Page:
Made by: Donald Trump

7. “The great political surprise of 2018 will be the size of the Republican victory.”
Made by: Newt Gingrich, Fox News

6. Susan Collins and Lisa Murkowski will kill Brett Kavanaugh’s court nomination.
Made by: Ben Shapiro

5. Trump will end the year with a 25 percent approval rating.
Made by: Frida Ghitis, CNN

4. Dianne Feinstein will be vulnerable to a challenge from her left.
Made by: Sean McElwee and Jon Green

3. More black Americans will be “on the Trump Train” at the end of 2018.
Made by: Diamond & Silk

2.“Our economic news is only going to get brighter in 2018.”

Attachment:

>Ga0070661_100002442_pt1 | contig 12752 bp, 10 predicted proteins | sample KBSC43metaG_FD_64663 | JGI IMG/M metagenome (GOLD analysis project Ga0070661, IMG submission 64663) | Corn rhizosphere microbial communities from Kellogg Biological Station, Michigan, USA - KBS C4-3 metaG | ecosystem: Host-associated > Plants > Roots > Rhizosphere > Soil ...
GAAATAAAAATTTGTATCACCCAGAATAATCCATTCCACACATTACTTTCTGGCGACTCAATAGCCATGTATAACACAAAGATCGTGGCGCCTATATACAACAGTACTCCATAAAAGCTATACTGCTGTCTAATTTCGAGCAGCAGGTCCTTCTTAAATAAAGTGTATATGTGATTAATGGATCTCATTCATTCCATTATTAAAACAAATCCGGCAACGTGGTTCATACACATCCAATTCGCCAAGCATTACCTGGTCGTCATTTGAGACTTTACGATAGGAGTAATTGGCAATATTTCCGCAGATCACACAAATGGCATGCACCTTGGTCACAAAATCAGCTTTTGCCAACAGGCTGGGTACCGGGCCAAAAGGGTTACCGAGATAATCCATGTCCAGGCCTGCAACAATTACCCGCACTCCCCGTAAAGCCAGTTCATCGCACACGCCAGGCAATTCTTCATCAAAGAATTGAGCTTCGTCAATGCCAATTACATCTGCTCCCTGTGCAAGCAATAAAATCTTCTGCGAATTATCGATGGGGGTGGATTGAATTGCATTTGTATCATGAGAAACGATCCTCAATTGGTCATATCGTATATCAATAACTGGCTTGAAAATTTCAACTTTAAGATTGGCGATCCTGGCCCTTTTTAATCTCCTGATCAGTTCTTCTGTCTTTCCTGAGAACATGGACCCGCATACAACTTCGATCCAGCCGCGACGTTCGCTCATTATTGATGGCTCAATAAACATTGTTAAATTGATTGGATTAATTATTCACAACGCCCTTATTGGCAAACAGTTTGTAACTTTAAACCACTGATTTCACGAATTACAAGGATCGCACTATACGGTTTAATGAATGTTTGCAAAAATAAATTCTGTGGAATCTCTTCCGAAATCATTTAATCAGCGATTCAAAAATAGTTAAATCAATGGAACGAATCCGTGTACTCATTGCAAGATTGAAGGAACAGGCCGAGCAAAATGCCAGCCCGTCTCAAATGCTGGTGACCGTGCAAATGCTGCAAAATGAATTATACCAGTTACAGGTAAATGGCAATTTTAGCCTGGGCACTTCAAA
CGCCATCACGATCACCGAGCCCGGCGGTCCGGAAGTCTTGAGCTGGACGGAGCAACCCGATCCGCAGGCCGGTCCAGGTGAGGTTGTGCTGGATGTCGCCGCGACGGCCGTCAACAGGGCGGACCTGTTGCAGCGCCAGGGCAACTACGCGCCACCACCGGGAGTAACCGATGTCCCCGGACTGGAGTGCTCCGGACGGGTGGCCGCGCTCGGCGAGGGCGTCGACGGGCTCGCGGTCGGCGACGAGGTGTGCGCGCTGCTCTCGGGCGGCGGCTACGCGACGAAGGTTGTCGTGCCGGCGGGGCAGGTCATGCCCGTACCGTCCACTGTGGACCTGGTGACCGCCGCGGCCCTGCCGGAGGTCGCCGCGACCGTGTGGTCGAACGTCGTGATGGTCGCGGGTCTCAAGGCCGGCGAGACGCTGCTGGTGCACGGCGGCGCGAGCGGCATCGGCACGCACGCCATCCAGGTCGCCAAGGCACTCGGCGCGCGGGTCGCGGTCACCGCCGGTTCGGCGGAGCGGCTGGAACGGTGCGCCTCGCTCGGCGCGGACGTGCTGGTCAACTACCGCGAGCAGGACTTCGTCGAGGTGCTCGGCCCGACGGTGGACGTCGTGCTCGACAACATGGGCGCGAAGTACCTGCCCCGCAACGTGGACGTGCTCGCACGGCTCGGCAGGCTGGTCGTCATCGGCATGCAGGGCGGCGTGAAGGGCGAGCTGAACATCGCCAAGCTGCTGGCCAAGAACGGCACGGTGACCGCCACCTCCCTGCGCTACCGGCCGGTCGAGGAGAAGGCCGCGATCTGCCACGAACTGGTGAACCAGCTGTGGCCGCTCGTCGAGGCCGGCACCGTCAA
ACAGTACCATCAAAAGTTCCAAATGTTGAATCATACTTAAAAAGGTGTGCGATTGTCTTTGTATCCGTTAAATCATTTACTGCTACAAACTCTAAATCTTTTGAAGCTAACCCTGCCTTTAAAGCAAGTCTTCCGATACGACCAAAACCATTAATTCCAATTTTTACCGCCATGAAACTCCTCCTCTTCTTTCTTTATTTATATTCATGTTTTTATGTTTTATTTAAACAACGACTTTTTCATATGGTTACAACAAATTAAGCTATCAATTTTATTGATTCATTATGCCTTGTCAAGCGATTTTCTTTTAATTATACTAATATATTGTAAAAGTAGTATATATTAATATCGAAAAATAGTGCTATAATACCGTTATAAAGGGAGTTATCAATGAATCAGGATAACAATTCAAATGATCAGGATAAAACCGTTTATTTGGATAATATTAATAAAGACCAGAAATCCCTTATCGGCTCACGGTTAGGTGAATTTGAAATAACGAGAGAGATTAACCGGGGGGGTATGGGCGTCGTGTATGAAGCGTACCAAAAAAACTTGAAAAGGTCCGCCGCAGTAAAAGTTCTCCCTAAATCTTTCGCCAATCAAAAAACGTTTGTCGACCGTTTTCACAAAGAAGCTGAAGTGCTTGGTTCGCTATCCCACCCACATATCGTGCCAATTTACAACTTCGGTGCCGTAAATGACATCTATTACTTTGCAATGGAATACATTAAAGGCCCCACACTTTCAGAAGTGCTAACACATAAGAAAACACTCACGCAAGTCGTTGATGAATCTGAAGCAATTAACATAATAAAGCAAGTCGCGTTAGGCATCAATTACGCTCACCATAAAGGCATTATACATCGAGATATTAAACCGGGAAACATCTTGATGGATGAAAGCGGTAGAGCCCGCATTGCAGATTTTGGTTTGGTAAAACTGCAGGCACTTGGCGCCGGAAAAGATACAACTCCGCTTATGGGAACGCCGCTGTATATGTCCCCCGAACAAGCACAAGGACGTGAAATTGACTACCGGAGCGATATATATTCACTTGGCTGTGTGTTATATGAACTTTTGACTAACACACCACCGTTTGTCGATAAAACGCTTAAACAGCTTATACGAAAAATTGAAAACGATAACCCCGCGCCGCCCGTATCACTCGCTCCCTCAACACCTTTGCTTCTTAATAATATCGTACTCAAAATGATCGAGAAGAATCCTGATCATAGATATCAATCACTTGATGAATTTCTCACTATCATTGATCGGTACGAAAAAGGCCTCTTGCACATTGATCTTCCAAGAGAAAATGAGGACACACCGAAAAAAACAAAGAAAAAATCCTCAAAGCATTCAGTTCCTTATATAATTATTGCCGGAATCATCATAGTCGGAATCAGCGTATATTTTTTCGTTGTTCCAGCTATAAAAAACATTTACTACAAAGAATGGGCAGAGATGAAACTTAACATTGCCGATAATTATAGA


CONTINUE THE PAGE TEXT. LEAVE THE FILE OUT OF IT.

Made by: Laura Ingraham, Fox News

1. Amazon will place HQ2 in Boston.
Made by: Wells Fargo AI  [A computer tasked with predicting where the new headquarters will be located.]

Yes, this list reads like crowing over some over-optimistic comments by Trump supporters.  So here are some others I found.

Vikram Mansharamani of PBS made some predictions for “2018 and Beyond.”  Some of them were pretty good, having to do with economics and international affairs.  There was the obligatory global warming apocalypse prediction of melting ice-caps forcing coastal cities to start moving their populations.  He was right that there was a major earthquake in the Pacific Northwest–in Alaska–but it didn’t displace millions.  And he was quite wrong about some countries tying their currencies to Bitcoin, a cryptocurrency whose value has plummeted this year.